Only one in 10 teachers have a good understanding of dyslexia, according to a new report.
The findings in The School Report, published by the Made By Dyslexia charity, are drawn from a survey of more than 12,000 teachers and parents in a range of educational settings across 102 countries.
The report claims that dyslexic challenges are not understood in more than half of schools across the globe. Indeed, 80% of dyslexics leave UK schools undiagnosed, according to a 2019 report from the all-party parliamentary group on the issue.
Other statistics underlining the seriousness of the issue in the UK include:
- More than half of inmates in the UK prison system are dyslexic
- 65% of children screened at a London pupil referral unit were dyslexic
- Children with special educational needs like dyslexia are seven times more likely to be excluded from school
As a result, the charity – founded and led by dyslexics – is launching a ‘Learn Dyslexia’ campaign, with schools asked to allow teachers to #takeadayfordyslexia and use it to conduct free online training in partnership with Microsoft.
The campaign film
“We’ve known how to support dyslexia for decades, and we’ve known that without support these children enter a spiral of failure, but nothing has been done,” said Kate Griggs, CEO and founder of Made By Dyslexia.
“There is, however, a very simple solution to this big problem; we need to train all teachers to spot, support, and empower dyslexic students, who are in every classroom around the world. And we need to do it at speed.”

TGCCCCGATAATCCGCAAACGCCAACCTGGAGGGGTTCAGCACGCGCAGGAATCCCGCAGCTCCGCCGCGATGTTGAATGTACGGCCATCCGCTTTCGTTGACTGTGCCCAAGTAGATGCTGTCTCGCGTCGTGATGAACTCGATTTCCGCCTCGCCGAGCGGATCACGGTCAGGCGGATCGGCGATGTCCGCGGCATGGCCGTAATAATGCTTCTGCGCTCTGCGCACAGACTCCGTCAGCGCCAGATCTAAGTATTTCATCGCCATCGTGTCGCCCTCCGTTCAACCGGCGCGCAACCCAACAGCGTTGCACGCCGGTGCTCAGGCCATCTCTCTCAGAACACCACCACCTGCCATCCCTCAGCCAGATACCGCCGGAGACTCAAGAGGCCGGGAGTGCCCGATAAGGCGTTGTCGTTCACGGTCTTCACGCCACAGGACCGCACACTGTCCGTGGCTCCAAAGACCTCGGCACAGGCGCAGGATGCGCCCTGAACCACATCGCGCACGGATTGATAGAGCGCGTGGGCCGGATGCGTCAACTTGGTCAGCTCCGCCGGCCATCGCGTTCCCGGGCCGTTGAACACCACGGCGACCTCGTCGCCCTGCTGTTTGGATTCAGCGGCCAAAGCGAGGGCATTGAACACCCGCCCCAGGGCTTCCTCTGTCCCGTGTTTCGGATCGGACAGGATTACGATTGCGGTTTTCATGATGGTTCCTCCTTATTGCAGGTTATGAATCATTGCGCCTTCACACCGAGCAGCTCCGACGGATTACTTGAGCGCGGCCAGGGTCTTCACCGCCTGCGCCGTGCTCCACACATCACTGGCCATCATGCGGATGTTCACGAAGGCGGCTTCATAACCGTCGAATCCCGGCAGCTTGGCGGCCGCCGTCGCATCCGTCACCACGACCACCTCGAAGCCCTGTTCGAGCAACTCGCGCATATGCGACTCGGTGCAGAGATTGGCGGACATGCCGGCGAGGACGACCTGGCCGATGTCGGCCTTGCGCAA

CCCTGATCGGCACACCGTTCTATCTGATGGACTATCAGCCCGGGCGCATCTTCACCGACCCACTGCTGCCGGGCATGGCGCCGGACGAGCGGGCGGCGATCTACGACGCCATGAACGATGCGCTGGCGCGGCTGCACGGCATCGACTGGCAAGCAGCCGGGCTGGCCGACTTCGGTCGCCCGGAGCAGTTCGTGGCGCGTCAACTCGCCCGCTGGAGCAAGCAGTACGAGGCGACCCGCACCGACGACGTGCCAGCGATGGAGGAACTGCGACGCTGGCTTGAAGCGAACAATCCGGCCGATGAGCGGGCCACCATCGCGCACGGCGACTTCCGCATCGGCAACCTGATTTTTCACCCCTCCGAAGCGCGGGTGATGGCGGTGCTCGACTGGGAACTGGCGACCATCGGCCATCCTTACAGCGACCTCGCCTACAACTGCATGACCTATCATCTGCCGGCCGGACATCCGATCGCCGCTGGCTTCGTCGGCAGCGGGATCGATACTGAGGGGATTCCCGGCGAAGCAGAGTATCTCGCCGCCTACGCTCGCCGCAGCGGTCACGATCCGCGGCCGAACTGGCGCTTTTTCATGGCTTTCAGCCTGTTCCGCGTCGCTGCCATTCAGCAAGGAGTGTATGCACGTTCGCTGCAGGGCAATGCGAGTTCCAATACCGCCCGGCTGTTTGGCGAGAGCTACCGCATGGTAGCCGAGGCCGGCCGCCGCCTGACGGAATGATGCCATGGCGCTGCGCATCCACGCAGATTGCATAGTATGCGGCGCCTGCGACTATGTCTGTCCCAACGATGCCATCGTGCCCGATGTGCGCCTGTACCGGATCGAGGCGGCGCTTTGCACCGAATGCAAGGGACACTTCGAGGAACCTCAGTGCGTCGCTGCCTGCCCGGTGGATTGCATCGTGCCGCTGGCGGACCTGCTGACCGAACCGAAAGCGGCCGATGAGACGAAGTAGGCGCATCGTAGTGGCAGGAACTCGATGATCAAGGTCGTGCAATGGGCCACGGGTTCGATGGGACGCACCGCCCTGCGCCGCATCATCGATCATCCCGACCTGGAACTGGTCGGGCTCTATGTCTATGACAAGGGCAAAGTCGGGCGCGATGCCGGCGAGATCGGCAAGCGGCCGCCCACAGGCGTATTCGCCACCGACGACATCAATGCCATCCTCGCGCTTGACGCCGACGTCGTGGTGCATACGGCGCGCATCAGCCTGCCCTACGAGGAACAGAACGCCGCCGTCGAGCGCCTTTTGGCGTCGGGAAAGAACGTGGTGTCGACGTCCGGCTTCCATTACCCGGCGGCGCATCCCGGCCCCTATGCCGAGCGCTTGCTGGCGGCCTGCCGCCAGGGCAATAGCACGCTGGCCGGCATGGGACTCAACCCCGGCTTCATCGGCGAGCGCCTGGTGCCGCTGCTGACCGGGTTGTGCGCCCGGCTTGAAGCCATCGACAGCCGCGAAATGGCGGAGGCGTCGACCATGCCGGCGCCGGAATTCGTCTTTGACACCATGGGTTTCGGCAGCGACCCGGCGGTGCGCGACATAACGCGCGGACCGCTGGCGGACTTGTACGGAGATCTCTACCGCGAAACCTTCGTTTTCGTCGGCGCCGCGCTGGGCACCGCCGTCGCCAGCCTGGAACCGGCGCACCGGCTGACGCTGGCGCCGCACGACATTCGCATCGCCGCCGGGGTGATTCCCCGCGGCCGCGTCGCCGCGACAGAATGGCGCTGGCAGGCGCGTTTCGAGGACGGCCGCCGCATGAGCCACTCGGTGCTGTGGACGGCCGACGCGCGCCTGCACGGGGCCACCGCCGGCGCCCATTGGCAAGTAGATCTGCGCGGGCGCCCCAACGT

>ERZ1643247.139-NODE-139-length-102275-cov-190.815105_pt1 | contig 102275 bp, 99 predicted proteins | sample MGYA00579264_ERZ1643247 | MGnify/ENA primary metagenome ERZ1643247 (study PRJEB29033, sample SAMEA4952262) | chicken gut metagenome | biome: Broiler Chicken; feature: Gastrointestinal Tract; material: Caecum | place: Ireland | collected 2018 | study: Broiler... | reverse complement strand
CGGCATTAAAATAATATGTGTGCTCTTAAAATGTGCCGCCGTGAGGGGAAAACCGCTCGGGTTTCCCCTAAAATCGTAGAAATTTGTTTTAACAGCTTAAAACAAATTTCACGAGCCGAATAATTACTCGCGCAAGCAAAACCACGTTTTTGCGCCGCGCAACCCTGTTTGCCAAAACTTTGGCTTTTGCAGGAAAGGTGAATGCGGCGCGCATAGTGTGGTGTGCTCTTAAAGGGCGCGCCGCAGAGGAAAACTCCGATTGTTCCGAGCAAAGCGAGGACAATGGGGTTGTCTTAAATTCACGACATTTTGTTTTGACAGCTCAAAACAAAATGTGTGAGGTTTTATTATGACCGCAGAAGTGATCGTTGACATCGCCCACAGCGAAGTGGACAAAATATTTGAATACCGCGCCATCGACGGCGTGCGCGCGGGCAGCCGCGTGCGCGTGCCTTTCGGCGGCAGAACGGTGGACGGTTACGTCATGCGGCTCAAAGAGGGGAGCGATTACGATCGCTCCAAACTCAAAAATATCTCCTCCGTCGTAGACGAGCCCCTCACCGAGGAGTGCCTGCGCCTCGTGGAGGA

The charity also emphasises that dyslexic thinking can be an advantage in its own right, with entrants to the apprenticeship scheme at GCHQ – the UK’s intelligence centre – four times more likely to be dyslexic than other organisations’ programmes.
Made By Dyslexia’s partnership with Microsoft offers three free training courses – on awareness, teaching, and dyslexia and technology – with more coming onstream next year.
“Understanding and knowing how to spot, support and champion dyslexic thinkers at all ages is vital,” said Paige Johnson, VP educational marketing at Microsoft.
“By offering accessible, free and informative training focusing on dyslexia in partnership with Made By Dyslexia, we hope to start to see a more inclusive world that embraces those who think differently.
“We are excited to launch the new training module focused on dyslexia and technology, to help people understand the free tools available to support and develop the skills of dyslexic thinkers”.
From the archive: Dyslexia Awareness Week – schools must embrace technology